Obamacare Hasn’t Cured People’s Anxiety About Medical Costs

Americans still are worried about whether they can afford their medical bills.

Americans are still concerned about medical costs. (Shutterstock/zimmytws)
National Journal
May 20, 2015, 11 p.m.

Mil­lions of Amer­ic­ans have en­rolled in private health cov­er­age through the Af­ford­able Care Act in its first two years, but a lot of them still are wor­ried about big med­ic­al bills.

Nearly 4 in 10 Amer­ic­ans who en­rolled in an ACA-com­pli­ant in­di­vidu­al health in­sur­ance plan in 2015—both on and off of Obama­care’s mar­ket­places—said they still felt vul­ner­able to high med­ic­al costs, ac­cord­ing to a new sur­vey from the Kais­er Fam­ily Found­a­tion.

Mar­ket­place en­rollees were gen­er­ally pos­it­ive about their in­sur­ance—74 per­cent rated their plan ex­cel­lent or good—but cost re­mains a con­cern for a sig­ni­fic­ant minor­ity of them. For ex­ample: 36 per­cent said they were dis­sat­is­fied with their an­nu­al de­duct­ible. And 56 per­cent of people with Obama­care-com­pli­ant plans said they were very or some­what wor­ried about their abil­ity to pay the health care ser­vices they need.

A big prob­lem: Plans that tend to have the low­est monthly premi­ums also have the highest de­duct­ibles. Al­most 90 per­cent of 2015 Obama­care en­rollees signed up for either a bronze-level or sil­ver-level plan, the cheapest cov­er­age but which can have de­duct­ibles of thou­sands of dol­lars. That means people can still be on the hook for a good chunk of change if they ac­tu­ally rack up med­ic­al bills.

About 40 per­cent of those in the over­all in­di­vidu­al mar­ket were en­rolled in high-de­duct­ible plans—which Kais­er defined as above $1,500 for an in­di­vidu­al or $3,000 for a fam­ily—versus 43 per­cent in low-de­duct­ible plans. (The rest wer­en’t sure). Just 35 per­cent of those in the high-de­duct­ible plans were happy with their de­duct­ible; 79 per­cent of low-de­duct­ible en­rollees were.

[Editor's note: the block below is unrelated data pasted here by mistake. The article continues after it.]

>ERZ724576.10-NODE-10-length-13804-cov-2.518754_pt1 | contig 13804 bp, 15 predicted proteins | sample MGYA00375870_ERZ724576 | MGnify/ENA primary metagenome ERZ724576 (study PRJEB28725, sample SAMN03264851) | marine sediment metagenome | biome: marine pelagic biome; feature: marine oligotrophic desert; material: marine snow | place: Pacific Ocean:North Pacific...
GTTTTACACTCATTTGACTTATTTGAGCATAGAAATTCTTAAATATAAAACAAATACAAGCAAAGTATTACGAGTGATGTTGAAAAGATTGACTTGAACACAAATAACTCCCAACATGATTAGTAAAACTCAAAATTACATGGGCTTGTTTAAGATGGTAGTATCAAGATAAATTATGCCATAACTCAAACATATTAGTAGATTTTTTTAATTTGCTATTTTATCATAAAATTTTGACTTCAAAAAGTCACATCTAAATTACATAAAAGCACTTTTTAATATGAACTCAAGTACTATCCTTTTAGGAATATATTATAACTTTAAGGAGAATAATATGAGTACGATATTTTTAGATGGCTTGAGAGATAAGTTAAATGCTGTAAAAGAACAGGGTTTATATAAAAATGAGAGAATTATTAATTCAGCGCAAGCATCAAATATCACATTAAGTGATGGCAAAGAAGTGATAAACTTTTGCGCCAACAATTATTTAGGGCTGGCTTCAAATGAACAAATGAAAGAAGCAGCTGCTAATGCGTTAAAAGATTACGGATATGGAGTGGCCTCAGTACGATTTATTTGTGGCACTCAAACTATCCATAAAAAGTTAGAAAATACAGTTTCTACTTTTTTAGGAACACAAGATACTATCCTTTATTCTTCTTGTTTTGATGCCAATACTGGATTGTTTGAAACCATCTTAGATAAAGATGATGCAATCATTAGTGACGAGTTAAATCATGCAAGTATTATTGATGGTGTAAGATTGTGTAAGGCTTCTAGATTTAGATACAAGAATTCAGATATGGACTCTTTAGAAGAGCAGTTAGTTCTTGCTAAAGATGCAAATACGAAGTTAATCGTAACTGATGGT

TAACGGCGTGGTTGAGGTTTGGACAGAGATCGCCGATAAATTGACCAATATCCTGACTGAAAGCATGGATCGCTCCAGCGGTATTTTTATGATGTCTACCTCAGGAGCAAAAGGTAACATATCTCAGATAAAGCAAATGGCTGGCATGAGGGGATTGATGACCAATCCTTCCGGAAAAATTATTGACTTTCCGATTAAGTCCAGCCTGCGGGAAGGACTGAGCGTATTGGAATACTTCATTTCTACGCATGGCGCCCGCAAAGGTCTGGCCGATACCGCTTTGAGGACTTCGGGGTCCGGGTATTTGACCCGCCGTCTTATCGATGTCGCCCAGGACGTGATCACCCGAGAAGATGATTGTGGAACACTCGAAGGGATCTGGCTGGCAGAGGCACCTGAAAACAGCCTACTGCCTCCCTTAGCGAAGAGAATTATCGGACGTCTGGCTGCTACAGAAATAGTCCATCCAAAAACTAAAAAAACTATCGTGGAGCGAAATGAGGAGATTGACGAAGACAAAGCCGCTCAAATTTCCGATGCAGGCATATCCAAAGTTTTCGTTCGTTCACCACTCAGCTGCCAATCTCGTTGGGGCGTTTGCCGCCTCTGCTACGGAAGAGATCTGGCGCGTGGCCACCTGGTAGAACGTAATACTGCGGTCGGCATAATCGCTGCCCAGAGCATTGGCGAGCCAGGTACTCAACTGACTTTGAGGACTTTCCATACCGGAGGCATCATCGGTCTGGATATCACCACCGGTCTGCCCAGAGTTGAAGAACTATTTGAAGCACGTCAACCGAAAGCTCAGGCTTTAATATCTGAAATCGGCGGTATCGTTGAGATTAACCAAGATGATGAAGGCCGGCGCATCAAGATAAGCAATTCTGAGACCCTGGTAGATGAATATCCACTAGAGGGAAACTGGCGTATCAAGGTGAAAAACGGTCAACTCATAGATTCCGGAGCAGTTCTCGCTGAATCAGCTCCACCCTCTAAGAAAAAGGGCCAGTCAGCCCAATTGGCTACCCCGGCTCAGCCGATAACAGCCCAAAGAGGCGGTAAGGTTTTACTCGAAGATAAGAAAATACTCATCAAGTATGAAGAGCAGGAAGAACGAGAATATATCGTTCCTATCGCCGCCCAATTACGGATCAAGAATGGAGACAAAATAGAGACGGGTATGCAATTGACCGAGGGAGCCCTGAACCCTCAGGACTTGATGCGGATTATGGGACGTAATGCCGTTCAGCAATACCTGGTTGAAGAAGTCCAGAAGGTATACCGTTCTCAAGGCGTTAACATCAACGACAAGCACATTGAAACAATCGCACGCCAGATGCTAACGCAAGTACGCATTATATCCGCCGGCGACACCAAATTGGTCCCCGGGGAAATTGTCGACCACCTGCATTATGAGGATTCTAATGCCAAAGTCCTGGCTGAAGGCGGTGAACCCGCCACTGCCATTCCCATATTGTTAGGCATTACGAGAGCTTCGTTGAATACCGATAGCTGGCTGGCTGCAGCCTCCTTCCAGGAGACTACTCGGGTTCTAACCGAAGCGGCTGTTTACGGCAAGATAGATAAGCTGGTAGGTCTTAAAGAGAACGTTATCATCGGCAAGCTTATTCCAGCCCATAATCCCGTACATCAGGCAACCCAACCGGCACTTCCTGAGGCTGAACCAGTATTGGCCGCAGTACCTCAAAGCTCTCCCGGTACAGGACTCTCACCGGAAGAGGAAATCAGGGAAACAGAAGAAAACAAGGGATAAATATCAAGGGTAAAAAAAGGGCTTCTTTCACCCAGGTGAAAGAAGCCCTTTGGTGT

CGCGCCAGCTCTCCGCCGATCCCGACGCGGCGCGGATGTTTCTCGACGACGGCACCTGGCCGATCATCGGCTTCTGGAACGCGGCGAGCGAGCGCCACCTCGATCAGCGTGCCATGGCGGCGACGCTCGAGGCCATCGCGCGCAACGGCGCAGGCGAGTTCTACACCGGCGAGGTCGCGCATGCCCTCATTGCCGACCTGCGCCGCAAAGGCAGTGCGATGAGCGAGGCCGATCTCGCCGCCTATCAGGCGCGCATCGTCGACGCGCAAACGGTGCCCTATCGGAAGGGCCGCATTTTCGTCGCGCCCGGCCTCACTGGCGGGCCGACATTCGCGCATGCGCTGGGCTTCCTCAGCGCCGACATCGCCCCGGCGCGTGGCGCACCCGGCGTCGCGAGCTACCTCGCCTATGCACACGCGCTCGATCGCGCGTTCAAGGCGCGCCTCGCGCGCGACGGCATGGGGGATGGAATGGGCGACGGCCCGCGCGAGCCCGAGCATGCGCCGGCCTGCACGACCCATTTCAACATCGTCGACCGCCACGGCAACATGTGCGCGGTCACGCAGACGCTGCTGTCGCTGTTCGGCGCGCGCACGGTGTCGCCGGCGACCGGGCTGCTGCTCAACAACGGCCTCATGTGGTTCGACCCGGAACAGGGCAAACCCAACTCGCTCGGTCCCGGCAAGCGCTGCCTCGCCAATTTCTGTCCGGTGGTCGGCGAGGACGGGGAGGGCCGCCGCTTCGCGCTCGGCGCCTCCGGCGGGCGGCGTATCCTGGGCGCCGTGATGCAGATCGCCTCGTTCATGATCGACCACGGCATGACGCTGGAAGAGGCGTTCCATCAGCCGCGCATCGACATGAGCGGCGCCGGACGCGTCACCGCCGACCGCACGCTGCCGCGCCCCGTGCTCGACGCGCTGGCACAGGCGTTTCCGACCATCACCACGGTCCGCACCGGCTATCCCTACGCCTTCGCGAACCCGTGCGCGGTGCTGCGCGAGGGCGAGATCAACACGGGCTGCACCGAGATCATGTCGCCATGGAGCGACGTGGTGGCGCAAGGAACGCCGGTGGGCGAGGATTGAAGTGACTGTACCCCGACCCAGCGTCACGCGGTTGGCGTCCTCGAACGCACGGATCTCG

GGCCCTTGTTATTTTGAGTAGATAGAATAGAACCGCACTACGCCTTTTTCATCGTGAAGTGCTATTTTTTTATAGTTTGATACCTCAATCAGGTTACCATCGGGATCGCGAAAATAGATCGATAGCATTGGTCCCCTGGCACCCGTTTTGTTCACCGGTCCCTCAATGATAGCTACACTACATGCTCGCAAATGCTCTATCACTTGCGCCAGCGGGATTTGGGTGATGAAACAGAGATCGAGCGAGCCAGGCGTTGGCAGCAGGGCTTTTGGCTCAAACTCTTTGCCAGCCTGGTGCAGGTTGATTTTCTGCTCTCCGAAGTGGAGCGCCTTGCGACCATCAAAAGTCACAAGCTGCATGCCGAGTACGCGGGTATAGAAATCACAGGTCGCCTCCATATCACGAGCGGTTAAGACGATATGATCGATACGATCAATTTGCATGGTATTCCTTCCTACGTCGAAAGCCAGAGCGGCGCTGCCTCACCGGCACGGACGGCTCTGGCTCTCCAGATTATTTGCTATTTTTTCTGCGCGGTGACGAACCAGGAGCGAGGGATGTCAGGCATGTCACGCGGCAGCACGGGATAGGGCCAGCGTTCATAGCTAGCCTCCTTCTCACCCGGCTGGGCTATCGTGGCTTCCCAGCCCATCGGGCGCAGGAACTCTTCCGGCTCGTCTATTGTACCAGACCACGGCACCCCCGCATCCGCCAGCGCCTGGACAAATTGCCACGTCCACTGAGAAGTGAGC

“The trend to­wards high de­duct­ibles pred­ated the Af­ford­able Care Act, but the health law in some sense le­git­im­ized them by de­fin­ing what is min­im­ally ad­equate in­sur­ance,” said Larry Levitt, vice pres­id­ent at the Kais­er Fam­ily Found­a­tion.

“The ACA says that the min­im­um in­sur­ance you need to have to sat­is­fy the in­di­vidu­al man­date is a bronze plan, which has a de­duct­ible of sev­er­al thou­sand dol­lars per per­son. So, the ACA is say­ing that high de­duct­ible in­sur­ance is ac­cept­able,” Levitt ad­ded. “Even sil­ver plans, which are the bench­mark for premi­um sub­sidies un­der the ACA, gen­er­ally carry a de­duct­ible of at least a couple thou­sand dol­lars per per­son.

Or an­oth­er way to look at it: More than 85 per­cent of mar­ket­place en­rollees qual­i­fied for fin­an­cial as­sist­ance, which means their in­come was 400 per­cent of the fed­er­al poverty level or be­low. That’s $47,000 for an in­di­vidu­al or $97,000 for a fam­ily of four. Obama­care capped total out-of-pock­et ex­penses (which in­cludes de­duct­ibles, co­pays, etc.) for mar­ket­place plans at $6,600 for an in­di­vidu­al and $13,200 for a fam­ily.

So even with a re­l­at­ively middle-class an­nu­al in­come, med­ic­al bills up­wards of $5,000 that one could face with an Obama­care plan are a lot to swal­low. And the lower you go down the in­come scale, the harder it gets.

The law does have nu­mer­ous pro­vi­sions to help people af­ford their cov­er­age and care: The tax cred­its to help cov­er premi­ums and ad­di­tion­al cost-shar­ing sub­sidies for those with the low­est in­comes, the out-of-pock­et caps, elim­in­at­ing an­nu­al and life­time lim­its on what in­surers will pay for care. It’s also helped a lot of people af­ford in­sur­ance for the first time.

But the Kais­er find­ings make clear that people are still wor­ried it isn’t enough.

“Many people with non-group in­sur­ance feel fin­an­cially ex­posed to high med­ic­al bills, and that’s es­pe­cially true for those with big de­duct­ibles,” Levitt said. “Many people just don’t have the sav­ings to cush­ion them in an emer­gency, even if they have in­sur­ance.”

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